Certainly, the global journey to zero emissions offers investment opportunities across the risk-return spectrum. While projects such as T&D infrastructure will generate reasonable long-term returns for investors with low risk tolerance, those with a greater appetite for risk and seeking higher returns can look to fund the many startups working on exciting new technologies impacting everything from EV batteries to solar panels to hydrogen electrolysis, Lord Turner noted. “Some companies in these sectors have shown the extraordinary valuations that truly disruptive technologies can command.”

Taking the high road

Yet, the path to a carbon-free future is not without challenges. These include eliciting commitments from companies in sectors such as oil & gas to begin the transition process while weaning the world off fossil fuels, including cutting off funding to coal power plants lest they become stranded assets unsuited for a carbon-free economy. 

Governments will need to step in to provide subsidies to support new technologies, such as hydrogen, until they can reach economies of scale that bring down costs to a point where subsidies are no longer needed – a position now enjoyed by solar and wind power.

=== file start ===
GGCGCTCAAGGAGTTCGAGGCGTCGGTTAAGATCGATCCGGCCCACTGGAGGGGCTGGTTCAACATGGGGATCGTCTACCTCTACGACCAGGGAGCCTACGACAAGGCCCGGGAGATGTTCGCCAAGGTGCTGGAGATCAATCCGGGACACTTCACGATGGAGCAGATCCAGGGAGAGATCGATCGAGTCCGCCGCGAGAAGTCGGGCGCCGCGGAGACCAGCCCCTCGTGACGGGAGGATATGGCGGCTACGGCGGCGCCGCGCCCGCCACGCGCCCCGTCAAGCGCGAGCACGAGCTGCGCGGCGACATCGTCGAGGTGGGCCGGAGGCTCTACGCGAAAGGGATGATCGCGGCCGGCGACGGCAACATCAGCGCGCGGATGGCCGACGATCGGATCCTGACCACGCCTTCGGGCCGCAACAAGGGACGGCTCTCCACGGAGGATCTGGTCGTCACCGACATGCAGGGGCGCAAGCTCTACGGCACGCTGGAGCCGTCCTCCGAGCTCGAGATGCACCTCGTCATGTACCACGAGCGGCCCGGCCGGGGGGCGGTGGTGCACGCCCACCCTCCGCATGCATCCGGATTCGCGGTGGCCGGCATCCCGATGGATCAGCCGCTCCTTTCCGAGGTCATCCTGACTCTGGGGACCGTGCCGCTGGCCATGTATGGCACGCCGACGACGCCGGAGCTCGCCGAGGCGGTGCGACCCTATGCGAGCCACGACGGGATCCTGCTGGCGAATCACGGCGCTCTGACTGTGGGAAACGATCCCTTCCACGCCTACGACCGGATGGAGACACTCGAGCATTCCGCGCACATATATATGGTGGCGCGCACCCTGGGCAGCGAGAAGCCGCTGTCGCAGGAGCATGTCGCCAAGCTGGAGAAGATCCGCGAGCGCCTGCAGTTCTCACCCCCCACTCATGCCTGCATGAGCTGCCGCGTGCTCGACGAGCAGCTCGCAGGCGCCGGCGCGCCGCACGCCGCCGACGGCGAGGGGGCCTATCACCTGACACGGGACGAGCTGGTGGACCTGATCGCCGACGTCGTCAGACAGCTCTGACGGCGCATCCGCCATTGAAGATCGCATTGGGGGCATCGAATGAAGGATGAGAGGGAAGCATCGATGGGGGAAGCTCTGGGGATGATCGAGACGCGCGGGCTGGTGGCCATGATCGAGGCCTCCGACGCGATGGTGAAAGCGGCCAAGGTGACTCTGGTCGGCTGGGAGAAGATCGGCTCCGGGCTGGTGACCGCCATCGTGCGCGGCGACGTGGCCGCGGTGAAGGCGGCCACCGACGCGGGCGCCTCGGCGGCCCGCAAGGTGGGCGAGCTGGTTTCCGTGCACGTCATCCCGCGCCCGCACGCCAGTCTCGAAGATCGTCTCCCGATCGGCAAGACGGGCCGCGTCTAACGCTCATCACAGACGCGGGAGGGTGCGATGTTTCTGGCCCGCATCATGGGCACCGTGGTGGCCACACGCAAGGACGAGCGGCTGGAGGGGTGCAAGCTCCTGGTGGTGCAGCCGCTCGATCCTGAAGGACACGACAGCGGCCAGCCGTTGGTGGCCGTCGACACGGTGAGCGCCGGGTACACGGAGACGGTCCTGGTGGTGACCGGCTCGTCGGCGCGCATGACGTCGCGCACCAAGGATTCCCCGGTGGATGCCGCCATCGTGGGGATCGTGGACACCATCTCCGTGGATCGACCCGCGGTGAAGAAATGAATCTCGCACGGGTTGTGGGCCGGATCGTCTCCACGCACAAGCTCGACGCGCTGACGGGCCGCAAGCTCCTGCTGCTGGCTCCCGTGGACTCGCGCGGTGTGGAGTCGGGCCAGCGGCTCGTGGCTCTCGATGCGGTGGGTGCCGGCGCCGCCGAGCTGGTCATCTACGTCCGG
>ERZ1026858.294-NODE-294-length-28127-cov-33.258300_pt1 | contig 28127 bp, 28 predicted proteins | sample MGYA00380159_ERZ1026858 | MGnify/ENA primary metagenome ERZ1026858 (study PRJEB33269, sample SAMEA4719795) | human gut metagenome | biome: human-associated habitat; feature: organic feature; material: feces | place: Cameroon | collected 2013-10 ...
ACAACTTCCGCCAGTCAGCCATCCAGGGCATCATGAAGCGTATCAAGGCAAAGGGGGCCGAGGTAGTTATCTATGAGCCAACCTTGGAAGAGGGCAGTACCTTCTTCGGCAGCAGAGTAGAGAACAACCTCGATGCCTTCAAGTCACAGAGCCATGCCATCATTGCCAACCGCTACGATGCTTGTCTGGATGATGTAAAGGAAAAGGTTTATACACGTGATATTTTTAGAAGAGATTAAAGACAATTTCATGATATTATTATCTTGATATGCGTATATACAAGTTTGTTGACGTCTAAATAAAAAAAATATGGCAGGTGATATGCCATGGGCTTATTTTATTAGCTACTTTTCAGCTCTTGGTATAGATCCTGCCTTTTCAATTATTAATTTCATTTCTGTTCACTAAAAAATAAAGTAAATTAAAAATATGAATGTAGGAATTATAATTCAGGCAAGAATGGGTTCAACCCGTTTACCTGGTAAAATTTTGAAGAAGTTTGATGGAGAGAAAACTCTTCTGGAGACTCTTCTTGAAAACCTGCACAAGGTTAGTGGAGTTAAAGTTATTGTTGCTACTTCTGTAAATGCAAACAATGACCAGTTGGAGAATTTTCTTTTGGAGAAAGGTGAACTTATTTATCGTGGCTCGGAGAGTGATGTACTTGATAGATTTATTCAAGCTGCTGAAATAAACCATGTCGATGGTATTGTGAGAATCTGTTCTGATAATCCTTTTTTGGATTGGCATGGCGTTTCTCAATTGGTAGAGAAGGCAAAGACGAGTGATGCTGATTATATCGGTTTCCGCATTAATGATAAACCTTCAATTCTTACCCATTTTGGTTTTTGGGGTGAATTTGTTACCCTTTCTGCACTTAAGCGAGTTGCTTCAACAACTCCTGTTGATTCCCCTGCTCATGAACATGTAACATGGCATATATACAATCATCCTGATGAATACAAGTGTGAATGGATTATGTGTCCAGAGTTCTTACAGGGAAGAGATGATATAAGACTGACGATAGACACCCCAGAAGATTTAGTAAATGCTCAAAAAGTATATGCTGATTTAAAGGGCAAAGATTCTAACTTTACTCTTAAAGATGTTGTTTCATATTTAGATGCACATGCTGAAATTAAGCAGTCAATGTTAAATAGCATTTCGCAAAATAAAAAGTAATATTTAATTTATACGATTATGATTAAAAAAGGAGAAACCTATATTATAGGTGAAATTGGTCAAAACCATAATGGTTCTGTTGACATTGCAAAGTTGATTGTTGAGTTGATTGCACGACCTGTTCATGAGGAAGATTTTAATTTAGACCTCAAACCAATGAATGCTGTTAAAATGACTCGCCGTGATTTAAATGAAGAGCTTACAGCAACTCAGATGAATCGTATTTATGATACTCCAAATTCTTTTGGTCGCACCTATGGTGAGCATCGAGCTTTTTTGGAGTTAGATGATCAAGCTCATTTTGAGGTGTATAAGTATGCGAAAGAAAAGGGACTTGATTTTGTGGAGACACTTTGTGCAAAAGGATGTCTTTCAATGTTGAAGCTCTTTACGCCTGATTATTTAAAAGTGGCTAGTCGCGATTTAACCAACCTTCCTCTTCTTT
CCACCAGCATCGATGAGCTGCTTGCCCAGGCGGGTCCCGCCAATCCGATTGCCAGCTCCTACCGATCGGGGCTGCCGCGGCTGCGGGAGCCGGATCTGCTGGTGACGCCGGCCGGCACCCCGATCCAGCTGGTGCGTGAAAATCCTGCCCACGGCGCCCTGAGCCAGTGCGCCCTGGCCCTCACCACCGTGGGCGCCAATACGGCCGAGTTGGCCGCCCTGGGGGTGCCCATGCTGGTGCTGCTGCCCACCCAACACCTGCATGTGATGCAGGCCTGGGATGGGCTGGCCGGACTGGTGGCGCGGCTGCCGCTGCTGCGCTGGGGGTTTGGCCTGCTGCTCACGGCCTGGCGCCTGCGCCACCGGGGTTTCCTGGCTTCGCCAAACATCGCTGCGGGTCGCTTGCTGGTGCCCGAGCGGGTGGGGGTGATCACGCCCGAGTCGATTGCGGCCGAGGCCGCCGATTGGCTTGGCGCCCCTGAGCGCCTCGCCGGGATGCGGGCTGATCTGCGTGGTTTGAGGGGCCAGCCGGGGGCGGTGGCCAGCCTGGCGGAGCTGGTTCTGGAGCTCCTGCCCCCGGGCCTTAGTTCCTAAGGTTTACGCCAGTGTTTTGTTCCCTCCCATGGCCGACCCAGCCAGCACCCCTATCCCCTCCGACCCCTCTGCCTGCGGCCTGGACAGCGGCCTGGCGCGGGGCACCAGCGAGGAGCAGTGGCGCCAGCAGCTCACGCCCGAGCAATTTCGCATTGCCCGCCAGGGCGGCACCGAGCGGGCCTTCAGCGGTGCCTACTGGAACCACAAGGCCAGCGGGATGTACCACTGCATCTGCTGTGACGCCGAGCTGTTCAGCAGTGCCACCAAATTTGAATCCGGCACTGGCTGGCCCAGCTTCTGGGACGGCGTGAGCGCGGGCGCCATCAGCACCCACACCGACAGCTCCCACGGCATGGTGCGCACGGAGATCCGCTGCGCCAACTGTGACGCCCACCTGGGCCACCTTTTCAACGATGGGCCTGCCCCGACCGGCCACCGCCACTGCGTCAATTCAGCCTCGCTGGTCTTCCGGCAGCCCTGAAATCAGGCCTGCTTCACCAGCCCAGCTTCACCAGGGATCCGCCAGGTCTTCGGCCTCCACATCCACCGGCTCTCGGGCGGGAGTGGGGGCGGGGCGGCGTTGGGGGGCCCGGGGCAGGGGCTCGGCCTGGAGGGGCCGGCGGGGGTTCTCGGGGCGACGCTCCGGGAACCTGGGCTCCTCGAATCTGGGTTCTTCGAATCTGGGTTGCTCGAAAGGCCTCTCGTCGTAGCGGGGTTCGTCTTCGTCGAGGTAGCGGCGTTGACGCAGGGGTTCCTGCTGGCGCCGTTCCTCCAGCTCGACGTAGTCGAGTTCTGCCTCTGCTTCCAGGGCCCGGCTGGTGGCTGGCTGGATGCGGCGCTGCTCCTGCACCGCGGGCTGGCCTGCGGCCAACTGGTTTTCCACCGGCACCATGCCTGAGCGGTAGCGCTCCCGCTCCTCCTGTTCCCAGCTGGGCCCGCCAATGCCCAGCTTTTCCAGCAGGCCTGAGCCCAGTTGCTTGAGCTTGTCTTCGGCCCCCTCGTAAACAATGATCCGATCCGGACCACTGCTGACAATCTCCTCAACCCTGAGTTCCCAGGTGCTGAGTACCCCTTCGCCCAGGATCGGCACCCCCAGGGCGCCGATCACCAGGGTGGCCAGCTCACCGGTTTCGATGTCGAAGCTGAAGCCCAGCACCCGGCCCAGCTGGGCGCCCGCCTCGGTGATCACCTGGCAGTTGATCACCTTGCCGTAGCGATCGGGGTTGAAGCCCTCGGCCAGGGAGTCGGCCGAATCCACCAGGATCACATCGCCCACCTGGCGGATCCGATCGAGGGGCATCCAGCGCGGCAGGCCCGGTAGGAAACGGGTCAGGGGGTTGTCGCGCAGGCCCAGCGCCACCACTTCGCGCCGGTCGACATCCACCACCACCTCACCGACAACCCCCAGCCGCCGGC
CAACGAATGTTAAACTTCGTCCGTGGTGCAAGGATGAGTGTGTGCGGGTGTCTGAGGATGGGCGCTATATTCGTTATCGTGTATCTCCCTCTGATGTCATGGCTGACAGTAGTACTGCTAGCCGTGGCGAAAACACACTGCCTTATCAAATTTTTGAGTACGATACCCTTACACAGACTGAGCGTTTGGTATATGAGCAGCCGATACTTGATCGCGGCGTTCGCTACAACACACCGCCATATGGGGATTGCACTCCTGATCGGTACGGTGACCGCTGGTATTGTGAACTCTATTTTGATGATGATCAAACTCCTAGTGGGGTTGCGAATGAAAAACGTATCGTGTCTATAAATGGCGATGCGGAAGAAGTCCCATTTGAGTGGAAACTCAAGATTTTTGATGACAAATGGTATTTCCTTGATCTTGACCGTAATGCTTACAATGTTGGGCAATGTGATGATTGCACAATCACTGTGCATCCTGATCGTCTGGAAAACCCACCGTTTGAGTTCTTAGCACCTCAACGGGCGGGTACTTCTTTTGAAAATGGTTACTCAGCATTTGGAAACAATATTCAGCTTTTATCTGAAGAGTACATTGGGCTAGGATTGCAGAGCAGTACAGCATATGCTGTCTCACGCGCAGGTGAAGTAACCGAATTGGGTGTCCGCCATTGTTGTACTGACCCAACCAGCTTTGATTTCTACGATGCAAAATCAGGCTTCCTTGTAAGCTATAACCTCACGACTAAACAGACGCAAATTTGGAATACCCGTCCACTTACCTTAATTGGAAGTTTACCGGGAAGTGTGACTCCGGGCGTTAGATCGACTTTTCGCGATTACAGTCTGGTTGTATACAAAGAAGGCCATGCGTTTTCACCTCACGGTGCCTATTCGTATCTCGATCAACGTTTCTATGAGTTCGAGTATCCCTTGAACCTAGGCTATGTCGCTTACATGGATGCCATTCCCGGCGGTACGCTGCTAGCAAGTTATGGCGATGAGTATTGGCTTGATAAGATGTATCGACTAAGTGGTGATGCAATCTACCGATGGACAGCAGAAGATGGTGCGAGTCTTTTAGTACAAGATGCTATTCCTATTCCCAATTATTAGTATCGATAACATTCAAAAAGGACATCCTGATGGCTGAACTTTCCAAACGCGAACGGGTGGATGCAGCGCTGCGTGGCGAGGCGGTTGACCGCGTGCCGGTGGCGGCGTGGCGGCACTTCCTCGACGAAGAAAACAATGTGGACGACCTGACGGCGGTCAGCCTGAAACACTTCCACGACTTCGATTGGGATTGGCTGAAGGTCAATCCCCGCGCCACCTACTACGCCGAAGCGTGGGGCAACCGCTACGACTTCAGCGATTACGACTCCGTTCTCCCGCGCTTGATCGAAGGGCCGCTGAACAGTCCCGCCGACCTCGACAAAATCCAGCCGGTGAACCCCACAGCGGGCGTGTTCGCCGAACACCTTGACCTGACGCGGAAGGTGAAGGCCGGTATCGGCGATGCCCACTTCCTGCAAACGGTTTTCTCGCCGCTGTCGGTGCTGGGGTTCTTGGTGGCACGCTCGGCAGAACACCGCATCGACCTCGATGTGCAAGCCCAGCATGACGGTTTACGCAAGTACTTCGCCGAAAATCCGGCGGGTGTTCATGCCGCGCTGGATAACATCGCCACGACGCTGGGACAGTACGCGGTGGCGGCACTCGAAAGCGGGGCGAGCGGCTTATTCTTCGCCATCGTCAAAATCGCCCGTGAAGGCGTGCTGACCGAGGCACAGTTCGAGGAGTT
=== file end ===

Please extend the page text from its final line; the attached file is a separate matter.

Governments also have a crucial role to play in designing power markets well and providing the right incentives to finance zero carbon systems that require significant upfront capital investments to set up, Lord Turner pointed out. Investors and financial institutions too have a responsibility to exert their influence to get companies to disclose their emissions reduction plans because “what gets measured gets managed.”

“In order to get to zero emissions you need this mix of hard public policy, regulations, taxation, disclosures and voluntary commitments, and it all comes together in a self- reinforcing process,” according to Lord Turner.

Where does China come in?

China, with its sheer size, economic heft and contribution to global emissions, will inevitably have a significant influence on the world’s move to a clean energy future. The country currently accounts for a quarter of total emissions, yet the Energy Transition Commission believes that it has the potential to become a fully developed, rich zero-carbon economy by 2050, a full decade before its target. 

The report expects China - which in its latest five-year plan reiterated its commitment to achieving carbon neutrality - to grow its electricity consumption from 7,000 terawatt hours to 15,000 by 2050 with nearly all of it coming from zero carbon sources, such as wind and solar, as well as nuclear and hydro power. And the factors underpinning this bullish prognosis are China’s technological and entrepreneurial capabilities and its natural resources, according to Turner.